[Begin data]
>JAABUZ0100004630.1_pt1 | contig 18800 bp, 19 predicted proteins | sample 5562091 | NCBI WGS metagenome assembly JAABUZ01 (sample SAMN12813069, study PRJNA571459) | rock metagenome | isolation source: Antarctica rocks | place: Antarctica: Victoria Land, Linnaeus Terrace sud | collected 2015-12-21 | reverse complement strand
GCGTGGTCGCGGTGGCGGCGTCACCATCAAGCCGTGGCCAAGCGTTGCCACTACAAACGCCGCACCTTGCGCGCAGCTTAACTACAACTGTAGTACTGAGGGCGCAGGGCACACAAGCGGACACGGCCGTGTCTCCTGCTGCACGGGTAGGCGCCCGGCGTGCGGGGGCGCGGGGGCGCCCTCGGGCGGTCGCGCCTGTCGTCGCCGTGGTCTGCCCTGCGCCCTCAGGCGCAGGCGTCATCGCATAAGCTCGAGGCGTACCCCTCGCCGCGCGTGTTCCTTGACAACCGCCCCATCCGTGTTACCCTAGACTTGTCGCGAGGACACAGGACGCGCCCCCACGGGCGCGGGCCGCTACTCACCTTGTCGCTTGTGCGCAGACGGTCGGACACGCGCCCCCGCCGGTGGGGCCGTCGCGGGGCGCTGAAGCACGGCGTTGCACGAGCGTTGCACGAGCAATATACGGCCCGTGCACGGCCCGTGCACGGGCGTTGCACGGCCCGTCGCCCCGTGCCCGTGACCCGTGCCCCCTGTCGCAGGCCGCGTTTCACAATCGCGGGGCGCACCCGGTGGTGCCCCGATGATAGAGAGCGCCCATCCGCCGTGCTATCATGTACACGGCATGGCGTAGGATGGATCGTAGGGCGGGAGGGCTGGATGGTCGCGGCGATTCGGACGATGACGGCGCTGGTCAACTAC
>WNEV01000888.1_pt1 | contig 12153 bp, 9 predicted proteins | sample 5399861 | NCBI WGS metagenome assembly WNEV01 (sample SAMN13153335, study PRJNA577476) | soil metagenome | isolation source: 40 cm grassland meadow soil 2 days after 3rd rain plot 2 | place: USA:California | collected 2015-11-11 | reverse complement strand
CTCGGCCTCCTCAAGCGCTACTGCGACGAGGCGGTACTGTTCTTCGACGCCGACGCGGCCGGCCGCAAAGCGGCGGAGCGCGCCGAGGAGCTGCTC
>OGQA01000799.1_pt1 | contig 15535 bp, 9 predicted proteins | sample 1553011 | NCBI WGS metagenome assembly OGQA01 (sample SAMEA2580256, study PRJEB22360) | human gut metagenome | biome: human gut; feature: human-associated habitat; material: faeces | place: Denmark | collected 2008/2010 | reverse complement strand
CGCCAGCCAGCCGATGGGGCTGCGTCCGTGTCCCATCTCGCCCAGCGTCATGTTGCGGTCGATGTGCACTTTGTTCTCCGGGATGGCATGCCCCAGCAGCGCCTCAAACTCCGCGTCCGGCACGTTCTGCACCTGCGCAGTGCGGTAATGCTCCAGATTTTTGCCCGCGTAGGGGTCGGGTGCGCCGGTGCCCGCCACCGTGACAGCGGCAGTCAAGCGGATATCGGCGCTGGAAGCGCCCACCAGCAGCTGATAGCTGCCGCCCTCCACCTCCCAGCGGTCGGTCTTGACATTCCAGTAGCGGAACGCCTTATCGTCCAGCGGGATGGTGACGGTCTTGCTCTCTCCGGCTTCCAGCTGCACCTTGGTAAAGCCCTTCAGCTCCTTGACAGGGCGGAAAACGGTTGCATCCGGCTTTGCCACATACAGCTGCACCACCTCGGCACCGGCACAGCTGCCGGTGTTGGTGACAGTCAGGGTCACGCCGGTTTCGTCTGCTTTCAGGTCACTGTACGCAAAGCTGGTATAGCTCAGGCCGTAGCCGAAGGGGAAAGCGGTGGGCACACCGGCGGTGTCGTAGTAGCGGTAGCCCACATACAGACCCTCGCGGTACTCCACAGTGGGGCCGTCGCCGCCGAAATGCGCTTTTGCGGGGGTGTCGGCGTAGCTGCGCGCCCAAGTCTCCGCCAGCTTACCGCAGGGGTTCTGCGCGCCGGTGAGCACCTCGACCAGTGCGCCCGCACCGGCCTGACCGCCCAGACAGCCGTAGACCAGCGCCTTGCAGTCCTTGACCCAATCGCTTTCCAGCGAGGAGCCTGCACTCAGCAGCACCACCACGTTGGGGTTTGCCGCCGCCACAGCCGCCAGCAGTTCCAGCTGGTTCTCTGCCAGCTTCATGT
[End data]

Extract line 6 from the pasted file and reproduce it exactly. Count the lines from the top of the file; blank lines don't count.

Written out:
CGCCAGCCAGCCGATGGGGCTGCGTCCGTGTCCCATCTCGCCCAGCGTCATGTTGCGGTCGATGTGCACTTTGTTCTCCGGGATGGCATGCCCCAGCAGCGCCTCAAACTCCGCGTCCGGCACGTTCTGCACCTGCGCAGTGCGGTAATGCTCCAGATTTTTGCCCGCGTAGGGGTCGGGTGCGCCGGTGCCCGCCACCGTGACAGCGGCAGTCAAGCGGATATCGGCGCTGGAAGCGCCCACCAGCAGCTGATAGCTGCCGCCCTCCACCTCCCAGCGGTCGGTCTTGACATTCCAGTAGCGGAACGCCTTATCGTCCAGCGGGATGGTGACGGTCTTGCTCTCTCCGGCTTCCAGCTGCACCTTGGTAAAGCCCTTCAGCTCCTTGACAGGGCGGAAAACGGTTGCATCCGGCTTTGCCACATACAGCTGCACCACCTCGGCACCGGCACAGCTGCCGGTGTTGGTGACAGTCAGGGTCACGCCGGTTTCGTCTGCTTTCAGGTCACTGTACGCAAAGCTGGTATAGCTCAGGCCGTAGCCGAAGGGGAAAGCGGTGGGCACACCGGCGGTGTCGTAGTAGCGGTAGCCCACATACAGACCCTCGCGGTACTCCACAGTGGGGCCGTCGCCGCCGAAATGCGCTTTTGCGGGGGTGTCGGCGTAGCTGCGCGCCCAAGTCTCCGCCAGCTTACCGCAGGGGTTCTGCGCGCCGGTGAGCACCTCGACCAGTGCGCCCGCACCGGCCTGACCGCCCAGACAGCCGTAGACCAGCGCCTTGCAGTCCTTGACCCAATCGCTTTCCAGCGAGGAGCCTGCACTCAGCAGCACCACCACGTTGGGGTTTGCCGCCGCCACAGCCGCCAGCAGTTCCAGCTGGTTCTCTGCCAGCTTCATGT